More than just schmoozing

Bringing a spiritual perspective to daily life

Have you ever had to make just the right impression on someone? Had to be charming, respectful, self-confident, professional?

For a journalist, this happens all the time, especially when you're interviewing someone. You know that if you treat people right you'll get a better story, deeper insights, even more time with them.

But sometimes it doesn't work out that way, even when there's nothing wrong with your planning.

This happened just the other day. The person I was interviewing is a successful psychologist and teacher with impressive degrees. He agreed to meet with me for 15 minutes in the lobby of a downtown office building where he was doing consulting work.

Before I set out, I did what I always do on such assignments. I prayed for the assignment to be in God's hands. Yes, two people were meeting to talk business, if you like. But this was an interview focused on what brings spiritual relevance to people's lives, so what we were handling could rightfully be labeled God's business.

The Bible shows that Jesus was always doing what he called his "father's business." Even at the age of 12, he lingered to talk with men in the temple in Jerusalem, giving his family some anxious moments (see Luke 2:42-50).

Sharing the truth of God and its power to heal was the focal point of Jesus' life on earth. Because of his intimate relationship with his God, he couldn't help doing it. And neither can we, when we understand how we, too, are linked to God.

Reinforced with these thoughts, I went to my appointment. Everything was going well - until it was time for pictures. I'd scarcely started clicking away when a posse of security guards swooped down on us and bundled us out of the building. Talk about making the wrong impression on a stranger!

But I said quietly to myself, "God, we're about Your business. You are with us, right here, right now. And Your power to bring harmony and blessing to every situation, including this one, can't be threatened by any other power."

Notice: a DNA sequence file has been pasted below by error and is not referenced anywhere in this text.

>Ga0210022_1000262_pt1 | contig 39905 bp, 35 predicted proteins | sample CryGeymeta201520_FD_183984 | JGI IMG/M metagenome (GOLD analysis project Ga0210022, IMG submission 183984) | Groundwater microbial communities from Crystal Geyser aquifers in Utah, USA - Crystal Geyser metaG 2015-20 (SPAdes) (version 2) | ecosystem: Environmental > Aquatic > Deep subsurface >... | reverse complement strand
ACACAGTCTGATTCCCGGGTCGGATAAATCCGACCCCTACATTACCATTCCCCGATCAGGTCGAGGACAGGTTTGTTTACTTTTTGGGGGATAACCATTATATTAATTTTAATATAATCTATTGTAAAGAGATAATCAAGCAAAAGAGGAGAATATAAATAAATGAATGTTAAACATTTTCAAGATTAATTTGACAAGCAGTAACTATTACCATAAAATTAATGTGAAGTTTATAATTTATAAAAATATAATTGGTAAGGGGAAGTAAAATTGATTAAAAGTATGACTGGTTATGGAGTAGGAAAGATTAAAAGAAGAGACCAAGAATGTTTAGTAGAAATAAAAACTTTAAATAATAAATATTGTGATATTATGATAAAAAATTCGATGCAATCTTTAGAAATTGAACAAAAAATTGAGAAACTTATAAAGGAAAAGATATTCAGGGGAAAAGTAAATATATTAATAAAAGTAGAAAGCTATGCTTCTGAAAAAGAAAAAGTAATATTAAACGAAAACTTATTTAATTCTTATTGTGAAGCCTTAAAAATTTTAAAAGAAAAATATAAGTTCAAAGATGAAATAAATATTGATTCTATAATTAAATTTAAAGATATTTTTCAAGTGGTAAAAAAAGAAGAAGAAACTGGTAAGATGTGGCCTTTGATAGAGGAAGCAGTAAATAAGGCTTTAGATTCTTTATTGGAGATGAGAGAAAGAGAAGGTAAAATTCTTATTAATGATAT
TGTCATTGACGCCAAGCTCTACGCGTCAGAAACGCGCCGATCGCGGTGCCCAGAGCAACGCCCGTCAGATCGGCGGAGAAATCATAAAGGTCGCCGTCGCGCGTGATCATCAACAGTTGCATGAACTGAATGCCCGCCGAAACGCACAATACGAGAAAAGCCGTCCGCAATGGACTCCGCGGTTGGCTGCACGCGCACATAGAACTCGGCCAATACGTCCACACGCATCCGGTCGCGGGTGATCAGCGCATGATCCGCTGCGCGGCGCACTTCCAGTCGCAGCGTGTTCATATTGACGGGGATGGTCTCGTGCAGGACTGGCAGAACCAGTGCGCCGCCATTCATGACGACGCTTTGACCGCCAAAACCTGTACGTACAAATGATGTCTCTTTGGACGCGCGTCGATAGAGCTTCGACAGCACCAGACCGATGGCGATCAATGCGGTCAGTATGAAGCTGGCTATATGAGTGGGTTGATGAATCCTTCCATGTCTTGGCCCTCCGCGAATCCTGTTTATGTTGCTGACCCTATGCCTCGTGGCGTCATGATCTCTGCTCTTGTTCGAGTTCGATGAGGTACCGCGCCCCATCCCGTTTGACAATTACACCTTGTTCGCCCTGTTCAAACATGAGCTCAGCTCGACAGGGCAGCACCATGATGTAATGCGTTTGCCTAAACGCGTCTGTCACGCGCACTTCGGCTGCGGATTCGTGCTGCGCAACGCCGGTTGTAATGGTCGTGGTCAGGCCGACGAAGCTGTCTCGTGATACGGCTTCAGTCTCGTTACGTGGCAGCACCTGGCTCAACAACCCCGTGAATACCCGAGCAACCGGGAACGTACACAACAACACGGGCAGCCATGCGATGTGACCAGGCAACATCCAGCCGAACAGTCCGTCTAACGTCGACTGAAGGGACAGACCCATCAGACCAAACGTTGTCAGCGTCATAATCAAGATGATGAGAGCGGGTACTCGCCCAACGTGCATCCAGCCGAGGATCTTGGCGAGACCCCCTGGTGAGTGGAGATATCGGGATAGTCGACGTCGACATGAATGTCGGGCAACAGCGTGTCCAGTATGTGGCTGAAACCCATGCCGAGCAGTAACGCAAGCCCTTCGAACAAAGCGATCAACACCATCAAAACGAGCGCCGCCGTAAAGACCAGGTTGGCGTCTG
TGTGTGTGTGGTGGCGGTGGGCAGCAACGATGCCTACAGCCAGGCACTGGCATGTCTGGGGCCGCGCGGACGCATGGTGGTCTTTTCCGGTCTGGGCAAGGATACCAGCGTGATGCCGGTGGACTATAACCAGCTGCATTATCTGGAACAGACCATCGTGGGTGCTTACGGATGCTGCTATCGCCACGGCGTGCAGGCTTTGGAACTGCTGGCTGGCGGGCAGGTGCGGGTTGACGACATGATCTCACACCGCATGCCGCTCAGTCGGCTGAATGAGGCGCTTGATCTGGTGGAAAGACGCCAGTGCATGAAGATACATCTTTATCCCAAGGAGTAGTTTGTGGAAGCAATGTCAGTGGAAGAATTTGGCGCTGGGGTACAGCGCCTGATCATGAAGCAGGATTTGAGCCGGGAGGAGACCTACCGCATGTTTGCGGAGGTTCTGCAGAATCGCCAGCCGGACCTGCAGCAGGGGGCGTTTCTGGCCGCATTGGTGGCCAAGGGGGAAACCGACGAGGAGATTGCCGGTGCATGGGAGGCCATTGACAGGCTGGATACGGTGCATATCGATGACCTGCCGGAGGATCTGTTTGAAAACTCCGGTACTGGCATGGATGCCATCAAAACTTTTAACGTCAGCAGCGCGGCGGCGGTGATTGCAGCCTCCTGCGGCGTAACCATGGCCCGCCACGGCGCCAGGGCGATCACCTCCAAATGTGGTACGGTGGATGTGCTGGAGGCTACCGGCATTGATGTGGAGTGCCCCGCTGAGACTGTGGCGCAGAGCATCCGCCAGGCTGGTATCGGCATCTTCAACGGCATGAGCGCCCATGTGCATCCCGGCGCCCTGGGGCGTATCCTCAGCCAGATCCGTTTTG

I was aware, as I prayed, of something many people have found: when you stop trying to "adjust yourself" to difficult circumstances, and instead try to bring your thinking into line with God's ways, that's when frustrations and frictions resolve themselves. The adjustment isn't to someone else's rules or whims but to the scientific fact that a higher power is available to control every situation, without error.

Right in that hotel lobby, I knew I had to break down my resentment toward the security guards. They were, after all, simply doing their job, and I was doing mine. I was seeking to turn in a good story - in every sense of that word.

But I still needed pictures. So out we went into the swirling traffic so I could snatch a few more shots. We parted at the main door, me still feeling somewhat embarrassed.

At that moment, a bold sign over one of the doors just inside the lobby caught my eye: "BANK." Then I had to concede that there were probably some good reasons for not allowing strangers to photograph their heavily secured entrances and exits.

A few weeks later, when my interview was published, guess which picture the art editor had chosen to run ... not one of my favorite (perhaps illegal) pictures taken indoors before our expulsion, but an outdoor shot of my guest grinning happily against a background of whizzing cars.

It made sense. After all, the interview was about his contribution to community affairs, not his consulting in corporate headquarters.

Right adjustment, which I now view as our adjustment to God's planning and direction, is a lesson worth learning before we go to work. We don't have to make an impression on someone. All we have to do is allow God to make His impression on us.

... you can never lack

God's outstretched arm

so long as you are

in His service.

Mary Baker Eddy

(c) Copyright 2000. The Christian Science Publishing Society

of 5 stories this month > Get unlimited stories
You've read 5 of 5 free stories

Only $1 for your first month.

Get unlimited Monitor journalism.